A couple of months ago I got a call while I was in the shower. There are two people I always answer the phone for, mostly because they're the only two people who call me and that's my wife and my dad. This call was from dad and I looked at the transcription on my iPhone and I saw the word cancer. That's a breath taker and I listened to the message and I took a minute to collect myself before I called him back. He's probably one of the few people in the world who would leave a message that says, "Hey son, this is Pop. I have cancer. Call me back." It's sort of like Frank Costanza in the Seinfeld where Steinbrenner thinks George has disappeared.
I called him back and he answered the phone cheerfully as usual. I said something about his leaving a message about cancer on the phone and learned that his doctor had told him it was prostate cancer, but that it was slow moving. He told me that neither his heart nor his cancer would be the end of him. I took some comfort in that and hoped for the best while we waited a couple of months for his follow up appointment with a urologist. A few days after that, he was mowing grass and ran into a stick that cut his leg so badly he needed 16 stitches. He didn't notice at first that he'd cut himself so badly until he noticed that his mower deck looked like a small animal had been butchered on it.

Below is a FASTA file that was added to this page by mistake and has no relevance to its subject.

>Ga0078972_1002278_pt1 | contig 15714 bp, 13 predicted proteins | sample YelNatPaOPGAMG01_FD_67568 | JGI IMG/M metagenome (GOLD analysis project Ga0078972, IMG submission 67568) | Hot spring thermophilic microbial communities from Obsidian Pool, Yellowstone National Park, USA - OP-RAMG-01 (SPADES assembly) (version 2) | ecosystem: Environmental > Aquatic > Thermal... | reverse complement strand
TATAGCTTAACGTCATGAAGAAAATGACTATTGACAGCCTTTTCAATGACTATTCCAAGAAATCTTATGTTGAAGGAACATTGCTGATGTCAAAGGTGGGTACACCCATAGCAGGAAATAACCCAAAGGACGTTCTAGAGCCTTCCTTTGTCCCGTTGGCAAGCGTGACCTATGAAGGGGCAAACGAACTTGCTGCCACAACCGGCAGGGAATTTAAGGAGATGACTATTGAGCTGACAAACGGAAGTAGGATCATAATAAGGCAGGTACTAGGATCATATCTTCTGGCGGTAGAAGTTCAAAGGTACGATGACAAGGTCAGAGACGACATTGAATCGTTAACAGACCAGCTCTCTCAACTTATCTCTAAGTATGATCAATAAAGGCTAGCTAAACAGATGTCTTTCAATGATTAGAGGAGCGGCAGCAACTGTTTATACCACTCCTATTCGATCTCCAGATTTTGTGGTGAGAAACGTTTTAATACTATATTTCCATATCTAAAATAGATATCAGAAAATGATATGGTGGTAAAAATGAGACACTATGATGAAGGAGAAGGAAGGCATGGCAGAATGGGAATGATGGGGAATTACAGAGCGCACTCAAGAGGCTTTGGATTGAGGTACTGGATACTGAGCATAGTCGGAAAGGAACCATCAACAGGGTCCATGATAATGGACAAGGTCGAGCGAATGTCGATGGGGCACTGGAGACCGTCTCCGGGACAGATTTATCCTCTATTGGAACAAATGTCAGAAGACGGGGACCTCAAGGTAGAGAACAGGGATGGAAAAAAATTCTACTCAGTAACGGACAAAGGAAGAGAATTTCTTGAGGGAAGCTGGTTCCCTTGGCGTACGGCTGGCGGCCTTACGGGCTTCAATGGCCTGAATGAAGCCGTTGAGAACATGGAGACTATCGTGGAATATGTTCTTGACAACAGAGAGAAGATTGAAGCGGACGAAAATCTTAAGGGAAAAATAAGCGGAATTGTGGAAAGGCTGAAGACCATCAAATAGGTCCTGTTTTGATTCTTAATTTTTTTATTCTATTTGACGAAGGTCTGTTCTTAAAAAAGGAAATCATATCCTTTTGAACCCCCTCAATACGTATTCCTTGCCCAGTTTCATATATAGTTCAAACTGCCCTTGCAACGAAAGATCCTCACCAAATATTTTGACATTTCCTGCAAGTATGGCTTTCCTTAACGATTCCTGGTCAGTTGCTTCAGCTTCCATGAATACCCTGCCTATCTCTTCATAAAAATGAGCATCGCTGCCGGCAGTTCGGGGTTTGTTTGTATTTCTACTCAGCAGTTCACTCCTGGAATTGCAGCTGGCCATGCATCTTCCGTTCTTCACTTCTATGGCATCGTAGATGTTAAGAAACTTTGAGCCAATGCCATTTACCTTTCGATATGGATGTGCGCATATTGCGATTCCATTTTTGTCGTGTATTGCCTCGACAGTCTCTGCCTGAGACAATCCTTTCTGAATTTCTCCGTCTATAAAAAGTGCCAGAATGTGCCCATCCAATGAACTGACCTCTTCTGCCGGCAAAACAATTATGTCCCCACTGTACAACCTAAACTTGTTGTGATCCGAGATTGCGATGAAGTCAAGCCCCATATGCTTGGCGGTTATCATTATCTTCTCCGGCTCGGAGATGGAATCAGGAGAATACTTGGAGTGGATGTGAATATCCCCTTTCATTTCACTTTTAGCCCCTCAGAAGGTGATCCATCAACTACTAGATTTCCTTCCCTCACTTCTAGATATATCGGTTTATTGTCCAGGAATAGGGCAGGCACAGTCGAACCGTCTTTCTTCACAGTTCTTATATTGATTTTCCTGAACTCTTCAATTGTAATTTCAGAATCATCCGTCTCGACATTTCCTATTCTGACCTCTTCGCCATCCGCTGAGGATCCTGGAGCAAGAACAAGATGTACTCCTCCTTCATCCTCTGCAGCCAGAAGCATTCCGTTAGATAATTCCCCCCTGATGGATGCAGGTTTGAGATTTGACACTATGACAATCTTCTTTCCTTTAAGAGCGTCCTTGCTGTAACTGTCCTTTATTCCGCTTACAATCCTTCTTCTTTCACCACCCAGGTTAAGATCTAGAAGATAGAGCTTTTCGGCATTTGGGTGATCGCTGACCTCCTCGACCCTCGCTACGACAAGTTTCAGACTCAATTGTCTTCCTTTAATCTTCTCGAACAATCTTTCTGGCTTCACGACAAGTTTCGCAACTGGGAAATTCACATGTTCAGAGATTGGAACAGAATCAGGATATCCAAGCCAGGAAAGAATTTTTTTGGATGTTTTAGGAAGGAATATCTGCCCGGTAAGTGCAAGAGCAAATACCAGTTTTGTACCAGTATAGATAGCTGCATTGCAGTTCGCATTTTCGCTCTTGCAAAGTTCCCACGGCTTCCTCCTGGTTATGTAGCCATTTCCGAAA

This was not a big deal to me at first. I think my dad should be on his mower whenever and however he wants to do it. If he runs over himself I won't be happy, but I will be glad that he at least went out doing one of his favorite things in life - working. When it became a big deal is when it wouldn't heal and he got a blood infection. It seemed like no progress was being made and I worried that the worst would happen and that he'd have to lose a leg. I pictured him like Gus McRae lying in his bed with us begging him to cut it off. I never asked him about that, and we were probably a long way from that outcome, but I couldn't help but find it ironic that he said cancer wouldn't get him. For a couple of weeks I thought he might be right and that it'd be something stupid like his leg.